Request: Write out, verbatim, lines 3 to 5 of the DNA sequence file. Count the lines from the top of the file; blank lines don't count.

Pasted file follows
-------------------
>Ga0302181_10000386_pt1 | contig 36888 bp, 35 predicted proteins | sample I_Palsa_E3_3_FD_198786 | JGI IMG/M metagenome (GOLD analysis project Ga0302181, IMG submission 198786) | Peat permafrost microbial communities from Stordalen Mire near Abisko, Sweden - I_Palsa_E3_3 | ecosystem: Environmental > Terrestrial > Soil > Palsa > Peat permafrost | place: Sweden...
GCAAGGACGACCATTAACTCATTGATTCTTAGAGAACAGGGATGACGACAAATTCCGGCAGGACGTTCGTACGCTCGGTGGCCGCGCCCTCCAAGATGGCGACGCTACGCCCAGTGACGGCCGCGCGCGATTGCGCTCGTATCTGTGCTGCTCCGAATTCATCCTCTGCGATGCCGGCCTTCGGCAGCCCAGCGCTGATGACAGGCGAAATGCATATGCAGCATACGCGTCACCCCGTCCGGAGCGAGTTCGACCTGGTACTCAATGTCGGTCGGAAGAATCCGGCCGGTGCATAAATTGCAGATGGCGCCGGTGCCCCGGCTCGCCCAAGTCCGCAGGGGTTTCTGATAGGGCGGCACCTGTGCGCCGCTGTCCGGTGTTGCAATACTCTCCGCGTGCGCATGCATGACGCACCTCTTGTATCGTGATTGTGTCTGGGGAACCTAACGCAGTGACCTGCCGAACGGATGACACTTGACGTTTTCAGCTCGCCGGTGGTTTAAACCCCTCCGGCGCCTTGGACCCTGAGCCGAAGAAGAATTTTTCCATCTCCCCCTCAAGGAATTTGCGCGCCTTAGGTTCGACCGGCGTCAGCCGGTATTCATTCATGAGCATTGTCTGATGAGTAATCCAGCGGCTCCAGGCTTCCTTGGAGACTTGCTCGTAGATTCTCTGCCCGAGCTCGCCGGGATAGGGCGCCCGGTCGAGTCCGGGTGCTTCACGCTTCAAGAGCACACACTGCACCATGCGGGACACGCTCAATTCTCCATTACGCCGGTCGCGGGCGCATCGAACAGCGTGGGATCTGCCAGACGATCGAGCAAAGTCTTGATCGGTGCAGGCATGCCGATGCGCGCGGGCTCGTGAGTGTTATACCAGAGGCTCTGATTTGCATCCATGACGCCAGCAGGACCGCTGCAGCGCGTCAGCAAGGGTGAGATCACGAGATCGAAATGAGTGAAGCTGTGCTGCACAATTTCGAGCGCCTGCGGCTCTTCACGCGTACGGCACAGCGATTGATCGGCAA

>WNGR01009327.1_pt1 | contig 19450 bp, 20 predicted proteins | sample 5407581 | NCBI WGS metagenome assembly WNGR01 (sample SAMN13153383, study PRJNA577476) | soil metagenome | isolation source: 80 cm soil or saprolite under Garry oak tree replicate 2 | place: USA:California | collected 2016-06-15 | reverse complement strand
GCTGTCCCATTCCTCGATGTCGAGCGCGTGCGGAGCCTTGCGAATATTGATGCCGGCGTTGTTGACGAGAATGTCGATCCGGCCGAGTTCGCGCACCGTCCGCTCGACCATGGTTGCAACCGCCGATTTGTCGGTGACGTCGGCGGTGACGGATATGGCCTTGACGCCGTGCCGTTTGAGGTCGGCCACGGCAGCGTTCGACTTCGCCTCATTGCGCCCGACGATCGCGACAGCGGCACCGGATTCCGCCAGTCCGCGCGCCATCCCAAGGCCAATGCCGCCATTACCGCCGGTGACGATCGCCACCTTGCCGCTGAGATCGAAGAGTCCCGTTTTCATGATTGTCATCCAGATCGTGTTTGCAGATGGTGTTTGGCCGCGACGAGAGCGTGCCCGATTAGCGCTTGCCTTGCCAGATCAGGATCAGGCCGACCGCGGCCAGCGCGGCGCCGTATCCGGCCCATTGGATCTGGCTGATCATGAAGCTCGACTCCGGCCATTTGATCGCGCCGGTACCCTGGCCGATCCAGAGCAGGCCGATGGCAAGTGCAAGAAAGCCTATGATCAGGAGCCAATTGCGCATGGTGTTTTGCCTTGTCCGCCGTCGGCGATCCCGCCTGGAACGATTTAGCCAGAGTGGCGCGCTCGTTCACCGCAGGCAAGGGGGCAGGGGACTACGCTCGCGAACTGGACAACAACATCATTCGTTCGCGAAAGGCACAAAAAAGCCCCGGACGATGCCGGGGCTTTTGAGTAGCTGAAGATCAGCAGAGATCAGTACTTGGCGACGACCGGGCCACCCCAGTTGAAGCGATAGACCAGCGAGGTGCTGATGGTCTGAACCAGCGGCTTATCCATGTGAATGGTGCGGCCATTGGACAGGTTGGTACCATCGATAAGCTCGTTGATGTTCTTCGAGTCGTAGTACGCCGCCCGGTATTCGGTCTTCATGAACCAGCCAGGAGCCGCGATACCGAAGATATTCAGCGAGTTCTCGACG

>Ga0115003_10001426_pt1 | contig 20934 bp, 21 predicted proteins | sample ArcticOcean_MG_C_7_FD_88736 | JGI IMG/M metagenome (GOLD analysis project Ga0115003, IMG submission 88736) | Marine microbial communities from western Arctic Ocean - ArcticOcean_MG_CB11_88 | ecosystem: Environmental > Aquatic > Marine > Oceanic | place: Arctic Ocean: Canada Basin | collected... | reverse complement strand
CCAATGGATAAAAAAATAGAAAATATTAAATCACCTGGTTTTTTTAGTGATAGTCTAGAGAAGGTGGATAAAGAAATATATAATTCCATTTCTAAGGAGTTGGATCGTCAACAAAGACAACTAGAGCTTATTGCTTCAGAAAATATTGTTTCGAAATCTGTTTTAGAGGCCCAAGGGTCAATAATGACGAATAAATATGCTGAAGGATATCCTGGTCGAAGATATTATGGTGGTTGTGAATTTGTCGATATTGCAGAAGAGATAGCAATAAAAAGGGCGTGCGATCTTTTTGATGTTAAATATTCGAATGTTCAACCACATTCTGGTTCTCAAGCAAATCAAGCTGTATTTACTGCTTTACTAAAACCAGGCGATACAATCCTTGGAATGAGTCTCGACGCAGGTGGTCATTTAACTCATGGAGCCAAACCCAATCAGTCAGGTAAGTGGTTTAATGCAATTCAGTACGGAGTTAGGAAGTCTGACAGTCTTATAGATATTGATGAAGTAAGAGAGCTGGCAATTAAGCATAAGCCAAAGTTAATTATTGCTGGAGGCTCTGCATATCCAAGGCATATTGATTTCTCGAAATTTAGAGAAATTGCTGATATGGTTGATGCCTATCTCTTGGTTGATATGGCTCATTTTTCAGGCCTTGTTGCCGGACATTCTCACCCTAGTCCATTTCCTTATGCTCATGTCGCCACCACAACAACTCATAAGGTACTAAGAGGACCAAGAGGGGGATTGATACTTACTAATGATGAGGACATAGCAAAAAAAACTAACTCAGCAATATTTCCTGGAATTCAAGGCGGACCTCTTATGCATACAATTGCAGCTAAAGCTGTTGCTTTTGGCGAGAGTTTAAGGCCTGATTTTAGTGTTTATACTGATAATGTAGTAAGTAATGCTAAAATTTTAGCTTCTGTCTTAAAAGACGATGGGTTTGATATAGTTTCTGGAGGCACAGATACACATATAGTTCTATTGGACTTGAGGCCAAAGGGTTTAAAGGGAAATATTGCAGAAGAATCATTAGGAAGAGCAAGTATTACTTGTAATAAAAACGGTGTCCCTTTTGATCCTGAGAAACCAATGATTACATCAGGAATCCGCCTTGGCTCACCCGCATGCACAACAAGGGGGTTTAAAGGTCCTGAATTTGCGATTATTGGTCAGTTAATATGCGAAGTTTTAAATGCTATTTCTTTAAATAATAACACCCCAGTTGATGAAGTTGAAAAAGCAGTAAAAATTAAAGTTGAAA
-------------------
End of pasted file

>WNGR01009327.1_pt1 | contig 19450 bp, 20 predicted proteins | sample 5407581 | NCBI WGS metagenome assembly WNGR01 (sample SAMN13153383, study PRJNA577476) | soil metagenome | isolation source: 80 cm soil or saprolite under Garry oak tree replicate 2 | place: USA:California | collected 2016-06-15 | reverse complement strand
GCTGTCCCATTCCTCGATGTCGAGCGCGTGCGGAGCCTTGCGAATATTGATGCCGGCGTTGTTGACGAGAATGTCGATCCGGCCGAGTTCGCGCACCGTCCGCTCGACCATGGTTGCAACCGCCGATTTGTCGGTGACGTCGGCGGTGACGGATATGGCCTTGACGCCGTGCCGTTTGAGGTCGGCCACGGCAGCGTTCGACTTCGCCTCATTGCGCCCGACGATCGCGACAGCGGCACCGGATTCCGCCAGTCCGCGCGCCATCCCAAGGCCAATGCCGCCATTACCGCCGGTGACGATCGCCACCTTGCCGCTGAGATCGAAGAGTCCCGTTTTCATGATTGTCATCCAGATCGTGTTTGCAGATGGTGTTTGGCCGCGACGAGAGCGTGCCCGATTAGCGCTTGCCTTGCCAGATCAGGATCAGGCCGACCGCGGCCAGCGCGGCGCCGTATCCGGCCCATTGGATCTGGCTGATCATGAAGCTCGACTCCGGCCATTTGATCGCGCCGGTACCCTGGCCGATCCAGAGCAGGCCGATGGCAAGTGCAAGAAAGCCTATGATCAGGAGCCAATTGCGCATGGTGTTTTGCCTTGTCCGCCGTCGGCGATCCCGCCTGGAACGATTTAGCCAGAGTGGCGCGCTCGTTCACCGCAGGCAAGGGGGCAGGGGACTACGCTCGCGAACTGGACAACAACATCATTCGTTCGCGAAAGGCACAAAAAAGCCCCGGACGATGCCGGGGCTTTTGAGTAGCTGAAGATCAGCAGAGATCAGTACTTGGCGACGACCGGGCCACCCCAGTTGAAGCGATAGACCAGCGAGGTGCTGATGGTCTGAACCAGCGGCTTATCCATGTGAATGGTGCGGCCATTGGACAGGTTGGTACCATCGATAAGCTCGTTGATGTTCTTCGAGTCGTAGTACGCCGCCCGGTATTCGGTCTTCATGAACCAGCCAGGAGCCGCGATACCGAAGATATTCAGCGAGTTCTCGACG

>Ga0115003_10001426_pt1 | contig 20934 bp, 21 predicted proteins | sample ArcticOcean_MG_C_7_FD_88736 | JGI IMG/M metagenome (GOLD analysis project Ga0115003, IMG submission 88736) | Marine microbial communities from western Arctic Ocean - ArcticOcean_MG_CB11_88 | ecosystem: Environmental > Aquatic > Marine > Oceanic | place: Arctic Ocean: Canada Basin | collected... | reverse complement strand